Larson Institute, Pittsburgh win designation as automated vehicle proving ground

02/07/2017

UNIVERSITY PARK, Pa - U.S. Department of Transportation (USDOT) Secretary Anthony Foxx announced on January 19 that Penn State’s Thomas D. Larson Pennsylvania Transportation Institute, in collaboration with the City of Pittsburgh, has won designation as one of ten national USDOT Automated Vehicle Proving Grounds.

The proving ground designations are intended to foster innovations that can safely transform personal and commercial mobility, expand capacity and open new doors to disadvantaged people and communities, said a USDOT statement.

The Larson Institute and Pittsburgh had submitted separate applications for consideration, and USDOT chose to combine their resources to form this center.

“We are excited about the opportunity to work with Pittsburgh,” said Eric Donnell, director of the Larson Institute. “This is a great opportunity to work with other transportation stakeholders in Pennsylvania and to make a contribution to the research and development of autonomous vehicles, with particular focus on improving public safety and efficiency. The Larson Institute has a lot to offer, and we are looking forward to the opportunity to provide that support.”

The Pennsylvania proving ground will allow our region to develop workforce and technology as a growth area, Donnell added.

Penn State has worked closely with Pittsburgh for several years in advanced automotive technologies, including the Pittsburgh Region Clean Cities initiative.

Sean Brennan, professor of mechanical engineering and faculty associate at the Larson Institute, elaborated.

“This unprecedented opportunity will allow our students and experts in the region to engage in several exciting research areas, including applied vehicle-to-infrastructure research, vehicle motion coordination, platooning strategies, and testing of autonomous vehicles. The selection of these specific sites enables us to examine a variety of vital scenarios such as unique weather and mountainous driving situations, loading-dock and low-speed autonomous docking operations for heavy autonomous trucks, synchronized vehicle platoon data for evaluation of performance and fuel-economy, and tele-operated control of automated vehicles.”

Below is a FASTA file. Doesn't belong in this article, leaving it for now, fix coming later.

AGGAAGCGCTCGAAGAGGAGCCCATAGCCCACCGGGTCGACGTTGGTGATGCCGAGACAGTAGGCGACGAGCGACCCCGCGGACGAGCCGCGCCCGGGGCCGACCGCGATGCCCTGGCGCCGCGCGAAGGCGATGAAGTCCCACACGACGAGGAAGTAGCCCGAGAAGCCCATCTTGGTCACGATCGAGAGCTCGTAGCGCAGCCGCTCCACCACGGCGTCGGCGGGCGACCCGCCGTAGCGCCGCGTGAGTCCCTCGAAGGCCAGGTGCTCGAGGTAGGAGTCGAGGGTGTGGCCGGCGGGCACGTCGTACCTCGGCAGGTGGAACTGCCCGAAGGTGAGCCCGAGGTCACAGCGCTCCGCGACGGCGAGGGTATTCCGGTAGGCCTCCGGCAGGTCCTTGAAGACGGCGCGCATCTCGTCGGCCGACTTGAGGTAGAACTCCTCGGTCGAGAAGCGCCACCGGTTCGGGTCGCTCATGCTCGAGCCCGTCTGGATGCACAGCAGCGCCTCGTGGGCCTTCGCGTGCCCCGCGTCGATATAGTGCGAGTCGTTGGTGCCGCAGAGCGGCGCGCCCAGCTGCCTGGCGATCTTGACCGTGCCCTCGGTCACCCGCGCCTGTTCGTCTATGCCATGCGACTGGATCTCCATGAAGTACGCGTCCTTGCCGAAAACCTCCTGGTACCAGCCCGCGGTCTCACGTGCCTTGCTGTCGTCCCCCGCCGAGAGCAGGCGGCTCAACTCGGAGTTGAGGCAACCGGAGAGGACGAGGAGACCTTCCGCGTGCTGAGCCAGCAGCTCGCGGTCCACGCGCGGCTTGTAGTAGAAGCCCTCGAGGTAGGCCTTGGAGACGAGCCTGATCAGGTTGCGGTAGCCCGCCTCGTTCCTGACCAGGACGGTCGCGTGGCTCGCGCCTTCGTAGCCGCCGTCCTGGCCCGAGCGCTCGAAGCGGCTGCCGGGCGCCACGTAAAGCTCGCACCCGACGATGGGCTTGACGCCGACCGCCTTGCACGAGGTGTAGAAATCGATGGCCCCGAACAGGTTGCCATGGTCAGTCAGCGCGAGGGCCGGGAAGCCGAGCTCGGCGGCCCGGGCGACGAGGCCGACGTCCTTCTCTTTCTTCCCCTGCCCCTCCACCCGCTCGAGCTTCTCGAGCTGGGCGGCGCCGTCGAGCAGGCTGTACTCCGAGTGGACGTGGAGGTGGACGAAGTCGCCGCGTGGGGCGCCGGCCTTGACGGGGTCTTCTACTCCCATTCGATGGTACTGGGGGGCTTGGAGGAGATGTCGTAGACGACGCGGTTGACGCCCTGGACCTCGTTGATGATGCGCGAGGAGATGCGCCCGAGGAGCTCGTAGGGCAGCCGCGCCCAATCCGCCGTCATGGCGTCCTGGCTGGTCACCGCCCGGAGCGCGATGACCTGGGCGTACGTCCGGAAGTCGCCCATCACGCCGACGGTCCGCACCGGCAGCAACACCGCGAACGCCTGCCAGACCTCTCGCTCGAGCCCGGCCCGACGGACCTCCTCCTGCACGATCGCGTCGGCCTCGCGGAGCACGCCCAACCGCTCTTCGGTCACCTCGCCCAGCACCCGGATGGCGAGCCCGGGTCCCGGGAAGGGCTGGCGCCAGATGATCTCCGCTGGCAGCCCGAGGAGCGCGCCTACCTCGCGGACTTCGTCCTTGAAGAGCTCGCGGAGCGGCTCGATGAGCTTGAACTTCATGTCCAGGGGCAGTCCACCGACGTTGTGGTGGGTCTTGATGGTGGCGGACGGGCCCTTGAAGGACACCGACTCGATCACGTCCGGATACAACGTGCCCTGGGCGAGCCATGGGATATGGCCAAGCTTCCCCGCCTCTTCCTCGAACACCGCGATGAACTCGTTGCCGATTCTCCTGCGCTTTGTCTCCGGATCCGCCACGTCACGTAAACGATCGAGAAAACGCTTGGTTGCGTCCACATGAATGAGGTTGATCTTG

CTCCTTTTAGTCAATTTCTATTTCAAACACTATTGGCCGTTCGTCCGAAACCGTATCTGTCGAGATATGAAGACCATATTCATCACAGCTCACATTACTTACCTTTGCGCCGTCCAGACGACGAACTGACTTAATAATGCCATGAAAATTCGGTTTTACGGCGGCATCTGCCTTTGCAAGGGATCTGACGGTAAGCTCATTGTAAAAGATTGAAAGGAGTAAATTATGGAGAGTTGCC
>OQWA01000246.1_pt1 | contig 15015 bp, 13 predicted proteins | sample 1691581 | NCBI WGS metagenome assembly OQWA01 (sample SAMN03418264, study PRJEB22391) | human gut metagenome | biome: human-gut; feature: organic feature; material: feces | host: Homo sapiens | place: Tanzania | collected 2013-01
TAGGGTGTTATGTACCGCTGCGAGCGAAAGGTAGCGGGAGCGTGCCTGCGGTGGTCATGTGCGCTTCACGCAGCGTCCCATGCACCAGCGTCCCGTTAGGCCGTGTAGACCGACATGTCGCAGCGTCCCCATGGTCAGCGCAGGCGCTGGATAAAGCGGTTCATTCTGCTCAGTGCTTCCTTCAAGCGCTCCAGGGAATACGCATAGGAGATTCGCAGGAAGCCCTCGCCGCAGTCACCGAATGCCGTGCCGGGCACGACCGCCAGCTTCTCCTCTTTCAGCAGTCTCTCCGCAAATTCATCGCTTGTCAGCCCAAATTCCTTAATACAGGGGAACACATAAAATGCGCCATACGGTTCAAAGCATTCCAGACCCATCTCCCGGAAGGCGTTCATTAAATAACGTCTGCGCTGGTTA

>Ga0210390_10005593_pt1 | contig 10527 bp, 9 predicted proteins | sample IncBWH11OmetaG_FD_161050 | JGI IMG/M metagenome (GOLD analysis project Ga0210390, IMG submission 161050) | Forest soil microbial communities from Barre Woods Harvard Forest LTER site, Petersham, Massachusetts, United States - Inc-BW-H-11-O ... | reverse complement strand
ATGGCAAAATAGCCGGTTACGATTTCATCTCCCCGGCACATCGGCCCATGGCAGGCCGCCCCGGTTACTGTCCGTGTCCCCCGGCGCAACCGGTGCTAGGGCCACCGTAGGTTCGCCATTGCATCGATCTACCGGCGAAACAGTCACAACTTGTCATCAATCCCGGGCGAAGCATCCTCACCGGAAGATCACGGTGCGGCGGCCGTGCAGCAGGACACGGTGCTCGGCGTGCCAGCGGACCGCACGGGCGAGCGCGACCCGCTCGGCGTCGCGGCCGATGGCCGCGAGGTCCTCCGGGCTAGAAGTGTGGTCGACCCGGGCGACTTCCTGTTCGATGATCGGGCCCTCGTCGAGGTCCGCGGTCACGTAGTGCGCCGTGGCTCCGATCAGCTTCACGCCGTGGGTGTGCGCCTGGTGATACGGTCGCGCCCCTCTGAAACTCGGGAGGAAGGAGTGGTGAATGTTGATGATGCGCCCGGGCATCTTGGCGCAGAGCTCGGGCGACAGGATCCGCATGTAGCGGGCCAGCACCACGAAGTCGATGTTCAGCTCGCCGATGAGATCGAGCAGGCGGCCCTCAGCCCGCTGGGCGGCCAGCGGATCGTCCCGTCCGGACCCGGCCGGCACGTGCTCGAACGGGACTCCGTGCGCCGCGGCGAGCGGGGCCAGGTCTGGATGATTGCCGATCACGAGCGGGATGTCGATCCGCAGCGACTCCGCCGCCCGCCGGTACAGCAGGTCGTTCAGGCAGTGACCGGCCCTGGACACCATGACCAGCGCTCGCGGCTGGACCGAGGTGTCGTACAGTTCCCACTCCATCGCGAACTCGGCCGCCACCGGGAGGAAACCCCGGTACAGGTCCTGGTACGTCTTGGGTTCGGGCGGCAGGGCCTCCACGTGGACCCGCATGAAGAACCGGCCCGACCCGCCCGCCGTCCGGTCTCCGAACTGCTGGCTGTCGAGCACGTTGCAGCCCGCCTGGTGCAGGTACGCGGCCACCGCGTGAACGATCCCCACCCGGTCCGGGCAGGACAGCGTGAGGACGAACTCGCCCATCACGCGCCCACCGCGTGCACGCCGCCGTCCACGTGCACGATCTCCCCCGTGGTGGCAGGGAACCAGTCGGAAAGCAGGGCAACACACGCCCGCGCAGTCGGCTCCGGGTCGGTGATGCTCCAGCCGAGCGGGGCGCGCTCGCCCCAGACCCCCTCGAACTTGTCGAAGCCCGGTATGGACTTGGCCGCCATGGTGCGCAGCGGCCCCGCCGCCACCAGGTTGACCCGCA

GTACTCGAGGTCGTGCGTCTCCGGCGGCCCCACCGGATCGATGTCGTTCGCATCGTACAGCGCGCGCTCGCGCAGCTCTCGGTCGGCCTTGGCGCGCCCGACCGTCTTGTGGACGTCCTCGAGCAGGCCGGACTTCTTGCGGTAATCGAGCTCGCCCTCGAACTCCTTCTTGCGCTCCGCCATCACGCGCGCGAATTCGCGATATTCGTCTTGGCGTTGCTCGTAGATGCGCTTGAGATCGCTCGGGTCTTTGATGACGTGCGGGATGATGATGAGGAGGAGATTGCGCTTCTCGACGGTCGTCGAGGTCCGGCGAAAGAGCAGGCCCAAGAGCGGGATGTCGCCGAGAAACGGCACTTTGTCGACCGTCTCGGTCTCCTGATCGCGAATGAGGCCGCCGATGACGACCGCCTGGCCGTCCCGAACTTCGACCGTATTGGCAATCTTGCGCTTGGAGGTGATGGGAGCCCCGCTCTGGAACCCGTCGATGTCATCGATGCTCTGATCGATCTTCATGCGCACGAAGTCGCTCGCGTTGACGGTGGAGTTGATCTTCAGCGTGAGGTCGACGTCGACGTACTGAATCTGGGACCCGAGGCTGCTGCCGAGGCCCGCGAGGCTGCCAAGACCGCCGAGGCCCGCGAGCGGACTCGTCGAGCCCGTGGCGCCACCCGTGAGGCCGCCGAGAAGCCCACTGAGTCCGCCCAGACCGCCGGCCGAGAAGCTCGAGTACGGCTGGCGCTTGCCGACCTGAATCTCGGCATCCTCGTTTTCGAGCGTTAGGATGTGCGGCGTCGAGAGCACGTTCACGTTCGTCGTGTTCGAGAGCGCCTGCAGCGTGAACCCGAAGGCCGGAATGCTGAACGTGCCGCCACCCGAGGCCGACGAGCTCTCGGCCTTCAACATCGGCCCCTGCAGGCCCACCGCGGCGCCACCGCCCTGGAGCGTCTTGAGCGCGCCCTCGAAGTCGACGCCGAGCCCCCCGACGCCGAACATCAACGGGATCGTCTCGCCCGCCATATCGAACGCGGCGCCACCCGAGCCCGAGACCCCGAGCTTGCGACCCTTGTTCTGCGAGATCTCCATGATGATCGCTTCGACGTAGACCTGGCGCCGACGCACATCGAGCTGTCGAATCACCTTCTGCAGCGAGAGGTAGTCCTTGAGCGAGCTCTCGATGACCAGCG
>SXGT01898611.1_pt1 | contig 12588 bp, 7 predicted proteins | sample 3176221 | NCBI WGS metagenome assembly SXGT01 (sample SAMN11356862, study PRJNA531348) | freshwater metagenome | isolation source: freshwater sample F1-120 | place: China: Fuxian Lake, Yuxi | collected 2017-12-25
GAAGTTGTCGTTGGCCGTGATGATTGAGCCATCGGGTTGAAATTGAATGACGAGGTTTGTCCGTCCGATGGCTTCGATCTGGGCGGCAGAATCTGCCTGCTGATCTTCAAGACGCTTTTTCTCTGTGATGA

Active Penn State research in this area includes developing for commercial use predictive control systems that use traffic-level, vehicle-level, and powertrain-level information shared by connected vehicle technologies for on-vehicle automation systems. The aim is to reduce the fuel consumption of commercial vehicles by 20 percent. Another current project is using both live vehicle driving and driving simulators to study how technology-mediated interactions between a driver and vehicle affect the driver’s perception of risk operation of autonomous vehicles, using teleoperation that is mediated by virtual reality and augmented reality interfaces.

Penn State researchers are also developing software using the Robot Operating System that allows interaction between either a simulated or live vehicle interacting with a simulation of virtual traffic elements. This integration of a traffic simulator with live vehicle data collected at the Larson Institute test track will help enable an understanding of how to model, predict and control traffic behaviors that result from autonomous and connected vehicle technologies that involve both human and computer drivers making decisions together.